Even when the Civil Rights movement changed and many rights had been won, Cora never stopped educating her children and grandchildren about the beauty of being black and the fight that comes with it. She continued her legacy with her grandchildren. In 1990, she sent her 14-year-old granddaughter on the National Justice in Education March in Alabama. The march was led by Benjamin Chavis, whom Cora knew from the 1970s protests. The local contingency was organized, in part, by the Commission for Racial Justice. Cora knew what a transformational experience it would be for her granddaughter because she had done it so many times before.
Later in life, Cora was also devoted to quality of life for seniors in our community. She received numerous awards and recognitions for her devoted service from former North Carolina Governors James Martin and Jim Hunt. Even so, she was perfectly happy to be “unsung” because her richest reward came from the work itself.
Cora was community—a smart and tenacious community organizer. She inspired her children, nieces and nephews, grandchildren, family friends and so many others in the community to get engaged in this important work. She was a brave and willing conduit for change toward social justice in Warren County for decades.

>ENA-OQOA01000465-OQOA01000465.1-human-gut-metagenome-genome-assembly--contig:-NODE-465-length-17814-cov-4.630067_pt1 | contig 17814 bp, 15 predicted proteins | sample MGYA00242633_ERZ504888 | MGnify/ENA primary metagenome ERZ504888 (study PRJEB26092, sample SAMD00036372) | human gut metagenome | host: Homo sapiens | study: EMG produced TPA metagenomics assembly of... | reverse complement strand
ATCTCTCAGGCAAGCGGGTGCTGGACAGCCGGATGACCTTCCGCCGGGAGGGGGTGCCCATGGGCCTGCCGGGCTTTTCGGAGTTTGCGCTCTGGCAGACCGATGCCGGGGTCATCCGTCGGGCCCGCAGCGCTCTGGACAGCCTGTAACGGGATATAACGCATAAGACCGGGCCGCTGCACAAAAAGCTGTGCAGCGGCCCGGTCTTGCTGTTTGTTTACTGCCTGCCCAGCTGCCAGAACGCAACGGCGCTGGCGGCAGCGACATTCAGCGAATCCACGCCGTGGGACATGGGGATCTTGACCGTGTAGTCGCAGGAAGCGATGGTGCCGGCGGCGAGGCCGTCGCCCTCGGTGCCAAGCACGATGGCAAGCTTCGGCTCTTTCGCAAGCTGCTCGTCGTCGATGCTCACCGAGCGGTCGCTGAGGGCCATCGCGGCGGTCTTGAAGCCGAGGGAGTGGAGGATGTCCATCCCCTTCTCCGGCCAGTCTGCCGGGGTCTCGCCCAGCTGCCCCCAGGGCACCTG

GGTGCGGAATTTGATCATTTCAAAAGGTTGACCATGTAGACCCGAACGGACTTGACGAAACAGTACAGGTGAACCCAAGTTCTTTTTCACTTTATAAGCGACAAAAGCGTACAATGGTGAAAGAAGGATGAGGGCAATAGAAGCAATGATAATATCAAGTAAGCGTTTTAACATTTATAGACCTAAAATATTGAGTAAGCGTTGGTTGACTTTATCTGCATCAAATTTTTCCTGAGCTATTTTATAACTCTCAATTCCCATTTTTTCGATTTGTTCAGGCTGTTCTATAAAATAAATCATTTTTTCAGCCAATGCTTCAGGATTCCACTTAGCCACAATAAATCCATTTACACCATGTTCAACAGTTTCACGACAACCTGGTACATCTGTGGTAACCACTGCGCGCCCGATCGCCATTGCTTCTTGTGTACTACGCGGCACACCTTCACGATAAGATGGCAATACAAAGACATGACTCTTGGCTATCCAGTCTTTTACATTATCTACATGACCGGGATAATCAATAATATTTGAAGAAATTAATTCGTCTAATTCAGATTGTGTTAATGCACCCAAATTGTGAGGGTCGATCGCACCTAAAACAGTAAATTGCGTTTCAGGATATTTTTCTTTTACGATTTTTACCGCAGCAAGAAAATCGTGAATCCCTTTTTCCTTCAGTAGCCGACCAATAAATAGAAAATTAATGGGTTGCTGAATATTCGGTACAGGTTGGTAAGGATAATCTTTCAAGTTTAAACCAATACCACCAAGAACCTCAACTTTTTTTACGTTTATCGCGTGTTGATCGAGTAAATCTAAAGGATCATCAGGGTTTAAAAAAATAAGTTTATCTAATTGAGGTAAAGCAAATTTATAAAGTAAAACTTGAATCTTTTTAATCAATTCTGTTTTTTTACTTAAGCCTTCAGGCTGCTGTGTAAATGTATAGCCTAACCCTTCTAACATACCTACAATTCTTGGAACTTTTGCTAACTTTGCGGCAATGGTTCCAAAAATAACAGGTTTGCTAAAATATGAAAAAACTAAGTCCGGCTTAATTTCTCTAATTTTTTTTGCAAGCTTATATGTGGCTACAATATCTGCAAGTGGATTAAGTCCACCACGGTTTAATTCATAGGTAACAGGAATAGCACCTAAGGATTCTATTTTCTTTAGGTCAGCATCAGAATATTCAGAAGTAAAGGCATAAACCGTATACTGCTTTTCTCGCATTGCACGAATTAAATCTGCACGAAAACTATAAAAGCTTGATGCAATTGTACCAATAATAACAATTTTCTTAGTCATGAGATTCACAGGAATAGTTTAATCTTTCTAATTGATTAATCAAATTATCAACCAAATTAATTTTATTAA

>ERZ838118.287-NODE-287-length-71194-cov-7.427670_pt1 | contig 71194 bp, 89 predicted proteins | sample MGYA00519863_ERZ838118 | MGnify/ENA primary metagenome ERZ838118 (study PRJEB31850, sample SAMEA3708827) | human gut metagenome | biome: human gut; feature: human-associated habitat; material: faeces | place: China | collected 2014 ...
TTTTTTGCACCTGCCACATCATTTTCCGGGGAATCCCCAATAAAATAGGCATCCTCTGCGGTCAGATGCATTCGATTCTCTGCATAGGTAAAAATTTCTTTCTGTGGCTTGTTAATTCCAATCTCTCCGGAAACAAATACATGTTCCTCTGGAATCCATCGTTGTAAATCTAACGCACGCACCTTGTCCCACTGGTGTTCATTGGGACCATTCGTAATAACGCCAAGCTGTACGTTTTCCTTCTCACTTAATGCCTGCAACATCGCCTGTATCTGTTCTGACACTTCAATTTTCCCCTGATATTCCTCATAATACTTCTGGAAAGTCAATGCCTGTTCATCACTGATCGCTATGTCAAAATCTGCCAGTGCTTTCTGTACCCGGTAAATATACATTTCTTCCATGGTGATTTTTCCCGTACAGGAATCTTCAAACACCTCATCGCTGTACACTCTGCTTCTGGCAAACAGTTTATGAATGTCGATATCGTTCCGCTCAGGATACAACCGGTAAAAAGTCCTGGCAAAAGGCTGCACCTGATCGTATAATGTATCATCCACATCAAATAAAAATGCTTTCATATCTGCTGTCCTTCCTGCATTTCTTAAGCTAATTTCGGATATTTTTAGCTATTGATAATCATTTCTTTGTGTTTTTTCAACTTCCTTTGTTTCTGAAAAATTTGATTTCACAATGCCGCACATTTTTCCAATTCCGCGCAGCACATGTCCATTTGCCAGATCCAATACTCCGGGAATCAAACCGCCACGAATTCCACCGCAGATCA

Cora Williams Greene, at the age of 92, went home to be with God on Oct. 3, 2018. She left a rich legacy of service to her community and the Civil Rights Movement.
Johnson, Sherman. “The Black Lady In The Window” Inspirations, Anthology of Warren County, North Carolina, edited by Arlene S. Bice and Thomas Park, Warren Artists’ Market, 2016, pp.83-86
Celebrating Black History Month is a project of the Warren Chapter, NAACP and The Warren Record.